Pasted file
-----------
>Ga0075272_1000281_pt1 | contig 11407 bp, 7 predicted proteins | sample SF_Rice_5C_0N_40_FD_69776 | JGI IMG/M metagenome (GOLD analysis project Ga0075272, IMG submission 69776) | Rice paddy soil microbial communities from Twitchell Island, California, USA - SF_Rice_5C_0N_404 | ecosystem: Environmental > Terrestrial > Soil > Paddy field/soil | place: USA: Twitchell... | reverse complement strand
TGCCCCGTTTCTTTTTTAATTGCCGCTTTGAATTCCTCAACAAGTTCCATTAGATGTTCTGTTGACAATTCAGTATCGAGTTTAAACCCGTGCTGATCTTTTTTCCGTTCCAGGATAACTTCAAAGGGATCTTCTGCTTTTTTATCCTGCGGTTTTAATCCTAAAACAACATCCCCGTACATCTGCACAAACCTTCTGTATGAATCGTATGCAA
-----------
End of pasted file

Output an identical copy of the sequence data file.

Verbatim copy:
>Ga0075272_1000281_pt1 | contig 11407 bp, 7 predicted proteins | sample SF_Rice_5C_0N_40_FD_69776 | JGI IMG/M metagenome (GOLD analysis project Ga0075272, IMG submission 69776) | Rice paddy soil microbial communities from Twitchell Island, California, USA - SF_Rice_5C_0N_404 | ecosystem: Environmental > Terrestrial > Soil > Paddy field/soil | place: USA: Twitchell... | reverse complement strand
TGCCCCGTTTCTTTTTTAATTGCCGCTTTGAATTCCTCAACAAGTTCCATTAGATGTTCTGTTGACAATTCAGTATCGAGTTTAAACCCGTGCTGATCTTTTTTCCGTTCCAGGATAACTTCAAAGGGATCTTCTGCTTTTTTATCCTGCGGTTTTAATCCTAAAACAACATCCCCGTACATCTGCACAAACCTTCTGTATGAATCGTATGCAA